Olsen: What’s the “what is grief” scene? Oh! Yeah, “… if not love persevering” — that’s so funny.

Both of our shows do this — we talk about characters that have immense trauma. I actually was very worried about that episode, the penultimate episode, where we go back in time with Kathryn [Hahn] and myself, and we replay these moments that we actually haven’t seen in the MCU. Some of them we reshot, and I just didn’t know how we were going to piece it together. It all felt like, “Oh, God, are they going to be with us?”

I thought about that when you guys were exploring the relationship that she had with her father and her brother and the accident — everything that comes out through the flashbacks. You either have your audience or you don’t, is what I think. And you just swing for the fences and just hope that people are moved by it, or understand something on a deeper level.

Cuoco: That’s such a good way to look at it. It definitely felt that way with “Flight.” But you’re right. They’re either with you, or they’re not. You can’t think of what people are thinking when they’re watching. You need to dive in.

Olsen: Let’s see —

Cuoco: You have your note cards?

Olsen: Mm-hmm! Do you feel like there is a certain moment in your career where you found your sweet spot? Like, “This feels good. I think I finally know how to maneuver in this land confidently.”

Cuoco: It’s weird, because I have been doing this for so long that I don’t know another life. I wasn’t the actor who got thrown to the wolves, and did a huge project and had overnight fame.

My feet feel on the ground as a producer. I don’t know if you always dreamed of being a producer; I did not. But I felt this stride as a producer. I like controlling things. I like picking things. I like judging.

Now that you’ve been behind the scenes as a producer and you’ve seen how hard it is — I find I have much more empathy towards everything.

Olsen: I think I had a hard time finding, surprisingly, my voice as a producer until James Ponsoldt was a director and producer on “Sorry for Your Loss,” and he really nurtured me into expressing myself. Then I found a flow, and then I found my confidence. I came from a theater school where it actually — like you were saying before — taught you you’re the last person to come in and the first one to leave. That is what your career is, and don’t get a big head. I always wanted to kind of keep my opinions to myself, because I’m just an actor. Then I realized that that actually only hurts the story, because you know the character. Now I think I actually have a hard time just being an actor when I see things where I’m just thinking, “Why are we doing it that way?”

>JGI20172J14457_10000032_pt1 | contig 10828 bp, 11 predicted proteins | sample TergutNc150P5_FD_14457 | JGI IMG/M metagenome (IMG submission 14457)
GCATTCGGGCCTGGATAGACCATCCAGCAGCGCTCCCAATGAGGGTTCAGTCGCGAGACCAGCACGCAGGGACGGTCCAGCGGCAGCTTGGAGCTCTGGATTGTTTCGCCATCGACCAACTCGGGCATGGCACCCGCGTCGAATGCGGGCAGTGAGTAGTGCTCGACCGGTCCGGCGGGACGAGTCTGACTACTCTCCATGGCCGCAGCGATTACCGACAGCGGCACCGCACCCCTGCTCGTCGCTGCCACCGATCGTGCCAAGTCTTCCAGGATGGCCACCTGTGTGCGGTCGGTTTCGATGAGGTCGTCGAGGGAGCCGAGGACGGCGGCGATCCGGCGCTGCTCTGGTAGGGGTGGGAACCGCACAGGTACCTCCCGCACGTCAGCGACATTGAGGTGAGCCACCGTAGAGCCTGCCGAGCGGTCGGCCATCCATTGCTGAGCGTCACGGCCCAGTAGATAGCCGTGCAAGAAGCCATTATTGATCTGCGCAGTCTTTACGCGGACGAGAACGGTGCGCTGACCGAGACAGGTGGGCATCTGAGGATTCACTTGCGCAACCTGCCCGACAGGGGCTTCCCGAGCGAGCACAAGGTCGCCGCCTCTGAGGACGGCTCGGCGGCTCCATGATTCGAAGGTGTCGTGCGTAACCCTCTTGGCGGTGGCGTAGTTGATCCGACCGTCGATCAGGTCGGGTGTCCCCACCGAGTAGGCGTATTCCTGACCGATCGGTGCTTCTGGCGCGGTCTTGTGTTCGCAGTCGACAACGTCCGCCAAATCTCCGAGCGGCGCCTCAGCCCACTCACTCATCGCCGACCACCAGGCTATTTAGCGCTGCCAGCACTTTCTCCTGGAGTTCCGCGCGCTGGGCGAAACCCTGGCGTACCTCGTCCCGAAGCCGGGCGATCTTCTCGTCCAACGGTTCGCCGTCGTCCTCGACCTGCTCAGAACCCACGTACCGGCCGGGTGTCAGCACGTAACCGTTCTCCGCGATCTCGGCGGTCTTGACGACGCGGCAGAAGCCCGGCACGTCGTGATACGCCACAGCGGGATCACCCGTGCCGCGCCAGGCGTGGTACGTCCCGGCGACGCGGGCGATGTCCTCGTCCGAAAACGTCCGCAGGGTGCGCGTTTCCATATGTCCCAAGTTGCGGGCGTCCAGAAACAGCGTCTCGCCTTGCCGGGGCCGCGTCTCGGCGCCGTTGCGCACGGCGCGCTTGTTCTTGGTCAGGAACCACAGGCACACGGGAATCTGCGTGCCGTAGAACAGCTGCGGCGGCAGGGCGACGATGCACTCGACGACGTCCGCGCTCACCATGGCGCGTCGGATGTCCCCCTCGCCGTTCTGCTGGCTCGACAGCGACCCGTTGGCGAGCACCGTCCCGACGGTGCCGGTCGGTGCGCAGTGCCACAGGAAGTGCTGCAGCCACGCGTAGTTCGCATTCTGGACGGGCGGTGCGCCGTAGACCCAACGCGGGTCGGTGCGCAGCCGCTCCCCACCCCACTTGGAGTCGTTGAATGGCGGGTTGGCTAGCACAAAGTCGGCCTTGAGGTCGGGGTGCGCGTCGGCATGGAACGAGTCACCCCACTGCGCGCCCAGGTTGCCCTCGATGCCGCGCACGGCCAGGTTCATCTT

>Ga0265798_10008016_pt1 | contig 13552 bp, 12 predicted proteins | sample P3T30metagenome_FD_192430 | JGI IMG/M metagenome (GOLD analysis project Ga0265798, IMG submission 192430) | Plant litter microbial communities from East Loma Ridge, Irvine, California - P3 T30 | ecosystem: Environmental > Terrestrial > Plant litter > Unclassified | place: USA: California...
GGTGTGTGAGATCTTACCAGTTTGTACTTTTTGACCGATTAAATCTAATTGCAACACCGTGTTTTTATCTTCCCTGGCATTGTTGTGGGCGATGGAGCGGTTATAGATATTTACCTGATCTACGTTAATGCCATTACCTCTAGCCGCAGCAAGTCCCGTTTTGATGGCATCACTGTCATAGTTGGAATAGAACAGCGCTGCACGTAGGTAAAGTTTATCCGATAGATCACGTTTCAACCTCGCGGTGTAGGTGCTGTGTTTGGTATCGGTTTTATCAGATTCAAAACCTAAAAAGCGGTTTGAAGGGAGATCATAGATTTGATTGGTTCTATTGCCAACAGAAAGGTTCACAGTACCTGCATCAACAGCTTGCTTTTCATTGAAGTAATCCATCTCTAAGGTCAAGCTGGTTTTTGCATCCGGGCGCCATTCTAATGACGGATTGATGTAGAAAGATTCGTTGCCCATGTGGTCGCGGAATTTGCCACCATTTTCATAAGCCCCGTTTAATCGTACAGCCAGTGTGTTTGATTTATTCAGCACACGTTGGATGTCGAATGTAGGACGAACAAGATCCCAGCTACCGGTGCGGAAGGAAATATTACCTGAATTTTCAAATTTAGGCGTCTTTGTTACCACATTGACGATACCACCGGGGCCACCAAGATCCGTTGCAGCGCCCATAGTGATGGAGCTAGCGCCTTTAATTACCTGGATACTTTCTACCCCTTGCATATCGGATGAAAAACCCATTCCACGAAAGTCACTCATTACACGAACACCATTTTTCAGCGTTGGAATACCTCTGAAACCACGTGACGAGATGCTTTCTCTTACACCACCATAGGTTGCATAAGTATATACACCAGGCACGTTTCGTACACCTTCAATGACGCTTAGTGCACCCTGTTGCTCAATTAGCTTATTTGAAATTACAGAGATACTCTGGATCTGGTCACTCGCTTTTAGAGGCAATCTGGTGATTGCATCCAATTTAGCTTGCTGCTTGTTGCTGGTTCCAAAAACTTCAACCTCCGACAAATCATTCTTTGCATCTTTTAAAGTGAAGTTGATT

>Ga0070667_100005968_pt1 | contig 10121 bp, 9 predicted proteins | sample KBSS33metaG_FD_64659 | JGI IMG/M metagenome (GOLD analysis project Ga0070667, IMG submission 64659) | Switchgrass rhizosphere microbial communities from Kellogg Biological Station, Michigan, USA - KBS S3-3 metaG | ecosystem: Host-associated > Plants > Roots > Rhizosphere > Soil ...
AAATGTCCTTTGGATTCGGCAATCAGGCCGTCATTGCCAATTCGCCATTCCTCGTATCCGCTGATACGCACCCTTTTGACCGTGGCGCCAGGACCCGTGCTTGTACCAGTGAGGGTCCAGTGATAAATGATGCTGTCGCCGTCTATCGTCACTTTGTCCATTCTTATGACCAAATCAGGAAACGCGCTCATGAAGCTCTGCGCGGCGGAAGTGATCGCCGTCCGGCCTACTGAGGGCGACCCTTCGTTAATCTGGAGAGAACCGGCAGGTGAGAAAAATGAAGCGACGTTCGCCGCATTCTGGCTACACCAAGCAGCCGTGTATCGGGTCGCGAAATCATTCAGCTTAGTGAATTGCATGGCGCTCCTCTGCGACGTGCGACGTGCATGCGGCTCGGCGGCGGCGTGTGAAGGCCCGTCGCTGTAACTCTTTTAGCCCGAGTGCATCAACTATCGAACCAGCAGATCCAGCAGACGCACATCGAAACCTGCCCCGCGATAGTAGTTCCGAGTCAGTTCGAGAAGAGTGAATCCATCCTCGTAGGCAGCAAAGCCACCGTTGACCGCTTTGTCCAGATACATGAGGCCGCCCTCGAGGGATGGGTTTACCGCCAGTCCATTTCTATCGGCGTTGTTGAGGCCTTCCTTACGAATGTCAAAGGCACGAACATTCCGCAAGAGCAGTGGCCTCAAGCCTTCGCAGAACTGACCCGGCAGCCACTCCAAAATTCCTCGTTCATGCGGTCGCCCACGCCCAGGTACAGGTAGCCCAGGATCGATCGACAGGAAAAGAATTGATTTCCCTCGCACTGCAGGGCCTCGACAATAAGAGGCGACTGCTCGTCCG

During “WandaVision,” I really did enjoy being just an actor, but because of the way Matt Shakman, our director, worked, because of Jac Schaeffer, our creator, and Mary Livanos, who is our Marvel producer, they almost included Paul and I like producers. I can’t help but be nosy now. Everyone in my family, if they heard me say that, they’re like, “OK, Lizzie, yeah. You don’t like being nosy. Sure.” I mean — the nosiest child.

Cuoco: Do you think you would ever direct?

Olsen: I only recently think that I might, but because of what I feel like as a producer, and honestly as an actor sometimes. I have to be so obsessed with it. I don’t know if I’m ready for that right now. I think there’ll be a time, but I like stopping and being like, “OK, we’re wrapped. Bye.” What about you?

Cuoco: Well, you know how much I love homework, so I don’t know if me being a director would be — I’d have to get like the best team in the world. Because I know what I need, but all the in between, I don’t know if I quite have that in myself yet.

Olsen: So maybe, maybe not, but you are continuing to produce the next things you act in?

Cuoco: Not necessarily everything.

Olsen: You’re doing a Doris Day project?

Cuoco: Yes, so that’s in “development.” That word means I could see you in 2028 when we start shooting. That will be through my production company. Then we’ll do the second season of “Flight Attendant,” and “Harley Quinn.”

Olsen: Are you filming “Flight Attendant” now?

Cuoco: September-ish. Do you think you’ll do a second season of “WandaVision”?

Olsen: No. No. It’s definitely a limited series.

Cuoco: Limited series. Well, we said that too.

Olsen: I mean, I’m saying that. I don’t know. I mean, with Marvel, you can never say no. People die, people —

Cuoco: That’s true. You’re right. I really thought I had a major scoop for the entire world just now. But then she took it back very quickly.